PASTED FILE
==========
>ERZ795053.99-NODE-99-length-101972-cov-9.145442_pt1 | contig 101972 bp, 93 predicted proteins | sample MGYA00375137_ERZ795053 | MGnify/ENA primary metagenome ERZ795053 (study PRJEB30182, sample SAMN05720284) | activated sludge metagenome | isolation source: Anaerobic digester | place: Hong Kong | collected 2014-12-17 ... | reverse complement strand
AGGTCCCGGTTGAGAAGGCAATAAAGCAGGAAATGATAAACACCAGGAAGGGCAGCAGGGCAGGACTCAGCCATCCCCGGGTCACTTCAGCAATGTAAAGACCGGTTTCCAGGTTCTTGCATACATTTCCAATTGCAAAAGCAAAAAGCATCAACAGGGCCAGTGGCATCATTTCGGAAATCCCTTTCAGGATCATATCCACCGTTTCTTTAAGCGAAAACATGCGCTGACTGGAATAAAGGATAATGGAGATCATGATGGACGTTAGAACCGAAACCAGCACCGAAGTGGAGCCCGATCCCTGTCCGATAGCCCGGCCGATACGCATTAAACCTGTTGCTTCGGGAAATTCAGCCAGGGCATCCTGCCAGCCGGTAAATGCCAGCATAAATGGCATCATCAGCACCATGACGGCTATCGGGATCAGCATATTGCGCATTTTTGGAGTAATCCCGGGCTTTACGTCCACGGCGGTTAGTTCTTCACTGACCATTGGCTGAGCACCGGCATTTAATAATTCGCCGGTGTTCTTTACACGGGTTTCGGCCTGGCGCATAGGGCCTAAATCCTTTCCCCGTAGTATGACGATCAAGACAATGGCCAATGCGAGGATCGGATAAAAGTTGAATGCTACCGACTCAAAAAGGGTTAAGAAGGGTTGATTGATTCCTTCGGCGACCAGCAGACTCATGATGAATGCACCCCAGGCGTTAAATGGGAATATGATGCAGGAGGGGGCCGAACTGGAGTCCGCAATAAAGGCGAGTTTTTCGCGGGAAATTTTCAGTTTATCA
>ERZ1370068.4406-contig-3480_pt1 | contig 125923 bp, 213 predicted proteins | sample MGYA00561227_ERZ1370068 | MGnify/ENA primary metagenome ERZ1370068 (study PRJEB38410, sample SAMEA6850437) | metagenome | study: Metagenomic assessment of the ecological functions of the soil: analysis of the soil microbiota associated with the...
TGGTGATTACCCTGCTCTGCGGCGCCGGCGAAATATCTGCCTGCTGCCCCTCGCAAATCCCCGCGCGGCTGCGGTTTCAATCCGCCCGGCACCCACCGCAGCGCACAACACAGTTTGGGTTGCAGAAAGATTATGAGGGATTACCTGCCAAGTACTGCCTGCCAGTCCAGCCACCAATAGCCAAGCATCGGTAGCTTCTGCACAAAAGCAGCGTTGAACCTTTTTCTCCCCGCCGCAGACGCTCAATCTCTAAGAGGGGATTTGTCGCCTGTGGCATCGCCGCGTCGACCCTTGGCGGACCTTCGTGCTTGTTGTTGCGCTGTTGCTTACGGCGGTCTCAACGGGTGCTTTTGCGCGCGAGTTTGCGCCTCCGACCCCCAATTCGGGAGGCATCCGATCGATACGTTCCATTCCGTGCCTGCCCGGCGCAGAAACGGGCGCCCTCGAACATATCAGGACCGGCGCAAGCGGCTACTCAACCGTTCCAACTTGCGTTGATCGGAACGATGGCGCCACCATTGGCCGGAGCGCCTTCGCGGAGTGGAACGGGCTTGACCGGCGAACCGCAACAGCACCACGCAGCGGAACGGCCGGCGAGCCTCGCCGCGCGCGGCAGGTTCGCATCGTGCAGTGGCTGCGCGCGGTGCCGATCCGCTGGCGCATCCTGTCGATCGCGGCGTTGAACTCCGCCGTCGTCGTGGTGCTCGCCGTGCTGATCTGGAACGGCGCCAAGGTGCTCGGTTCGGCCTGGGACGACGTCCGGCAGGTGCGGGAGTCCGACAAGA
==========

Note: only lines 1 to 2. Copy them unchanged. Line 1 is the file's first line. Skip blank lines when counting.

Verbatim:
>ERZ795053.99-NODE-99-length-101972-cov-9.145442_pt1 | contig 101972 bp, 93 predicted proteins | sample MGYA00375137_ERZ795053 | MGnify/ENA primary metagenome ERZ795053 (study PRJEB30182, sample SAMN05720284) | activated sludge metagenome | isolation source: Anaerobic digester | place: Hong Kong | collected 2014-12-17 ... | reverse complement strand
AGGTCCCGGTTGAGAAGGCAATAAAGCAGGAAATGATAAACACCAGGAAGGGCAGCAGGGCAGGACTCAGCCATCCCCGGGTCACTTCAGCAATGTAAAGACCGGTTTCCAGGTTCTTGCATACATTTCCAATTGCAAAAGCAAAAAGCATCAACAGGGCCAGTGGCATCATTTCGGAAATCCCTTTCAGGATCATATCCACCGTTTCTTTAAGCGAAAACATGCGCTGACTGGAATAAAGGATAATGGAGATCATGATGGACGTTAGAACCGAAACCAGCACCGAAGTGGAGCCCGATCCCTGTCCGATAGCCCGGCCGATACGCATTAAACCTGTTGCTTCGGGAAATTCAGCCAGGGCATCCTGCCAGCCGGTAAATGCCAGCATAAATGGCATCATCAGCACCATGACGGCTATCGGGATCAGCATATTGCGCATTTTTGGAGTAATCCCGGGCTTTACGTCCACGGCGGTTAGTTCTTCACTGACCATTGGCTGAGCACCGGCATTTAATAATTCGCCGGTGTTCTTTACACGGGTTTCGGCCTGGCGCATAGGGCCTAAATCCTTTCCCCGTAGTATGACGATCAAGACAATGGCCAATGCGAGGATCGGATAAAAGTTGAATGCTACCGACTCAAAAAGGGTTAAGAAGGGTTGATTGATTCCTTCGGCGACCAGCAGACTCATGATGAATGCACCCCAGGCGTTAAATGGGAATATGATGCAGGAGGGGGCCGAACTGGAGTCCGCAATAAAGGCGAGTTTTTCGCGGGAAATTTTCAGTTTATCA